Guide to the YIVO Archives, Volume 0 (Google eBook)

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M.E. Sharpe, 1998 - Language Arts & Disciplines - 400 pages
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The YIVO Institute for Jewish Research was founded in 1925 in Vilna as a center for scholarship on East European Jewish history, Yiddish language, and culture. The New York branch of YIVO, established in 1926, became the institute's new home during World War II when Vilna fell under Nazi rule.

From the beginning, the New York YIVO Archives collected materials pertaining to Jewish life both in Eastern Europe and in the United States. In the decades after the war the archives undertook a series of initiatives to document Jewish life under the Nazis, life in pre-war Europe, the period of the displaced persons camps and the Jewish experience in the United States from the time of mass immigration. YIVO has also worked continuously to relocate and restore the pre-war YIVO Vilna library and archives. The archives now houses such diverse collections as records of the Vilna Kehillah, the American Jewish Committee, the Hebrew Immigrant Aid Society, the Jewish Labor Bund, the Workmen's Circle, and over 700 landsmanshaftn; papers of Simon Dubnow, Max Weinreich, Horace Kallen, Abraham Cahan, Jacob Glatstein, and Maurice Schwartz; rabbinical manuscripts; photographs by Roman Vishniac, Alter Kacyzne, and Menakhem Kipnis; art works by Shloyme Yudovin, Enrico Glicenstein, Abraham Manievich, and Abbo Ostrowsky; films; posters, sound recordings; and more.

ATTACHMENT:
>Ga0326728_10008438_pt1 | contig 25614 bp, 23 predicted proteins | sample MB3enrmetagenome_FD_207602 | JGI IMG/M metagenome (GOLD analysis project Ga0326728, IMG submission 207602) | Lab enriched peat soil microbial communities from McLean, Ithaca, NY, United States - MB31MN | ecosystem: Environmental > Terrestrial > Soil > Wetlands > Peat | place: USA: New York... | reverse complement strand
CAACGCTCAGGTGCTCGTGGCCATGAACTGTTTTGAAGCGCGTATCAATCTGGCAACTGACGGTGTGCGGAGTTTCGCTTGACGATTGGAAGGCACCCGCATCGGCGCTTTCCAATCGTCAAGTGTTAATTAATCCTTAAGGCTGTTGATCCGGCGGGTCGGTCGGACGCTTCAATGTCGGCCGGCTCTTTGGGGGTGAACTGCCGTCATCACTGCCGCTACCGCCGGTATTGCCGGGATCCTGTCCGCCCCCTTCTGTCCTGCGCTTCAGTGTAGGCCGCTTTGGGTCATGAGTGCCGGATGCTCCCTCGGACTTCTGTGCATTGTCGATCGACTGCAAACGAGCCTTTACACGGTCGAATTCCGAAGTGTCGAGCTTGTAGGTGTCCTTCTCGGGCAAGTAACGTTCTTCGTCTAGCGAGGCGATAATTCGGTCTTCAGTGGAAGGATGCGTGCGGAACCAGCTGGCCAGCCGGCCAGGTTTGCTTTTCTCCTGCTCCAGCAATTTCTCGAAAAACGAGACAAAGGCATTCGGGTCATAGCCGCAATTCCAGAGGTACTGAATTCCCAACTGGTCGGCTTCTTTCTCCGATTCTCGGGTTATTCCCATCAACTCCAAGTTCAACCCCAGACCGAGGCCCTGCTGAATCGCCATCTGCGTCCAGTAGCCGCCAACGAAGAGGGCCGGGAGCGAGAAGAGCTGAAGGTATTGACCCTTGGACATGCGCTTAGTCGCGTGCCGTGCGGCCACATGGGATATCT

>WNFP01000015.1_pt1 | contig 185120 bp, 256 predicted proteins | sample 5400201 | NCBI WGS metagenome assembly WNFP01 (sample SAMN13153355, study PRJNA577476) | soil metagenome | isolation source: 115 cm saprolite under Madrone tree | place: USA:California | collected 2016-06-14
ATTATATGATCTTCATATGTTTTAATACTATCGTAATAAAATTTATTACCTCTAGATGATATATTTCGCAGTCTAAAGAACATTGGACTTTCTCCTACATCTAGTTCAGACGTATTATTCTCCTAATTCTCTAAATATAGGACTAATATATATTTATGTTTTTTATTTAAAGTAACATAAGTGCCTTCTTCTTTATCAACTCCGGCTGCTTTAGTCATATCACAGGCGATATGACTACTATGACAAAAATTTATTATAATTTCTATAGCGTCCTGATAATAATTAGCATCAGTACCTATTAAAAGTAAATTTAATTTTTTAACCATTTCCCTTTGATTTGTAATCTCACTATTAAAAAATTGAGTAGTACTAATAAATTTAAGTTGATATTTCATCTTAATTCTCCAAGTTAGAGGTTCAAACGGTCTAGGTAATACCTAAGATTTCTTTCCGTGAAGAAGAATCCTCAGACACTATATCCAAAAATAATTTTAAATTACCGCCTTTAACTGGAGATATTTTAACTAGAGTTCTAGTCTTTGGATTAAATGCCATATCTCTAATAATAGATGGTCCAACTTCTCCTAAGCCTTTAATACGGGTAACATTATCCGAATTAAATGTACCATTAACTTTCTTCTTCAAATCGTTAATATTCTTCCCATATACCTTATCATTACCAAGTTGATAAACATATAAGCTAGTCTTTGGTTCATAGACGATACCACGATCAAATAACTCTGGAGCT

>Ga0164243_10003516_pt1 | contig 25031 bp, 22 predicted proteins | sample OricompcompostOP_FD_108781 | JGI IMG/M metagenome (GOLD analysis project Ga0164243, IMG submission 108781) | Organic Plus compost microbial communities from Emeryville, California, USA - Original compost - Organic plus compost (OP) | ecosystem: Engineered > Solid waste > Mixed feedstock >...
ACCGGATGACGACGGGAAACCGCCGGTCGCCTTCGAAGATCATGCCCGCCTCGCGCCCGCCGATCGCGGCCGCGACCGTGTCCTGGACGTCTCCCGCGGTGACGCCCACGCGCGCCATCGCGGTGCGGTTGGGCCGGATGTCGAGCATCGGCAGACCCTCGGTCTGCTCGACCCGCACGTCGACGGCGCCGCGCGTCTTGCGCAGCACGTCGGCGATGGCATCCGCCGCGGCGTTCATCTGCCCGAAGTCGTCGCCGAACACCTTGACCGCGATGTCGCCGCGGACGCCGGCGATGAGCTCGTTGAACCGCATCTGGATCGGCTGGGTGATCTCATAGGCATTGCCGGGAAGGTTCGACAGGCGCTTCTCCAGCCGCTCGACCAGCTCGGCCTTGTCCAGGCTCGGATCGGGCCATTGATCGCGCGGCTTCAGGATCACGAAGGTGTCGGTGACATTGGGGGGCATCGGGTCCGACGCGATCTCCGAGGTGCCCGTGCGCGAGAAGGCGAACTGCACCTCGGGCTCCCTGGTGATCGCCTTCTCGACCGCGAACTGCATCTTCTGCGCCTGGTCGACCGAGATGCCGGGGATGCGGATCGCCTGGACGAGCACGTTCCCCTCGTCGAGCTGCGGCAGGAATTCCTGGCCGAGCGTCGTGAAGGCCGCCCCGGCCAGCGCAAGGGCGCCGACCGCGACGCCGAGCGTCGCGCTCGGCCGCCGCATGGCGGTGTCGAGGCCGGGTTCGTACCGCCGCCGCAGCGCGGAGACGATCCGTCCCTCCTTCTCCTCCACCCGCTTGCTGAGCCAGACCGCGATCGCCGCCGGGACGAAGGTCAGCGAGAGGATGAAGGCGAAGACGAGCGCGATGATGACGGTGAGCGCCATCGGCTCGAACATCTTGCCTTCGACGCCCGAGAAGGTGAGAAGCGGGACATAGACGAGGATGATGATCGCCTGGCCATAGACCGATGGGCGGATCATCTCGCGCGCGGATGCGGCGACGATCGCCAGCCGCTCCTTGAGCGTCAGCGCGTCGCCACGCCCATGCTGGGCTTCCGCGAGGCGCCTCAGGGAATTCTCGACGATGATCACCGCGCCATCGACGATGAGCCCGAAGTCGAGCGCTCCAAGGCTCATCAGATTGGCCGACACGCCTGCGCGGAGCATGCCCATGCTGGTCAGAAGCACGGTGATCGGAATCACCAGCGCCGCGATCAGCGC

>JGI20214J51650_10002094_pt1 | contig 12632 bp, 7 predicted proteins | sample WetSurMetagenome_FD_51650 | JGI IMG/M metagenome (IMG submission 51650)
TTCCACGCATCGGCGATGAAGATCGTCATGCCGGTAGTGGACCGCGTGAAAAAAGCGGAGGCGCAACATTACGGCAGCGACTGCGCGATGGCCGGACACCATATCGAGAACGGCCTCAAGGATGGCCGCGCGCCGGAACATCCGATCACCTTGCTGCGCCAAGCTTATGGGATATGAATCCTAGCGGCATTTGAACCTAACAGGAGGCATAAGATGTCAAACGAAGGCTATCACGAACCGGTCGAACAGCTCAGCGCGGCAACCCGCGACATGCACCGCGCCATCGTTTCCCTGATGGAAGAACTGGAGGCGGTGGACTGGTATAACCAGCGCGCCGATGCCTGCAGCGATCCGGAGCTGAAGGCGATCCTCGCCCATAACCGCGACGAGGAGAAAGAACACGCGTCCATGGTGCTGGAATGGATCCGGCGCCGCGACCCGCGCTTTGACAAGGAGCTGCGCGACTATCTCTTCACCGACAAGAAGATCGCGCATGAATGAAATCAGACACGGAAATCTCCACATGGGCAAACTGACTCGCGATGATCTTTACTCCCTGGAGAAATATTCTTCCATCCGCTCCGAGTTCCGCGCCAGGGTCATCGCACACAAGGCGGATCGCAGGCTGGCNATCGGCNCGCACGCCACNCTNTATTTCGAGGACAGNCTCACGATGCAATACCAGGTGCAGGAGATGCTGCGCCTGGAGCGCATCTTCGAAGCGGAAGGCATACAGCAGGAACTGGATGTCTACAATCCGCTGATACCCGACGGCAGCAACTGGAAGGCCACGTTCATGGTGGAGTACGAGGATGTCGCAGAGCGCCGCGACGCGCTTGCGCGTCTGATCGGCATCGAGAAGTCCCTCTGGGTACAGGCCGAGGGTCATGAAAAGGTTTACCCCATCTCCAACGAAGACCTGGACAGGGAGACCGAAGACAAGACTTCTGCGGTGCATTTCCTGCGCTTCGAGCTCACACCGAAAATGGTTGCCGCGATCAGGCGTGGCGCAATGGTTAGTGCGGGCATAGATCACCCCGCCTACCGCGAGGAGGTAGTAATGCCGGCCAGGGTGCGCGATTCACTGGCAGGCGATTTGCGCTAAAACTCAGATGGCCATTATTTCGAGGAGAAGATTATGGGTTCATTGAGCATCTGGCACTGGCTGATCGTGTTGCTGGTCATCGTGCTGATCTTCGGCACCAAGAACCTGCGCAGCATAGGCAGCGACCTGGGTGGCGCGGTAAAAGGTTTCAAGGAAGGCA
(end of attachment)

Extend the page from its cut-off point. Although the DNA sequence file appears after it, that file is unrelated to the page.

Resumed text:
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About the author (1998)

YIVO Institute for Jewish Research

YIVO Institute for Jewish Research

Gershon David Hundert is professor of history and of Jewish Studies at McGill University in Montreal.
The YIVO Institute for Jewish Research is dedicated to the history and culture of Ashkenazi Jewry and to its influence in the Americas. It is the world's preeminent resource center for East European Jewish Studies; Yiddish language, literature, and folklore; the Holocaust; and the American Jewish immigrant experience.

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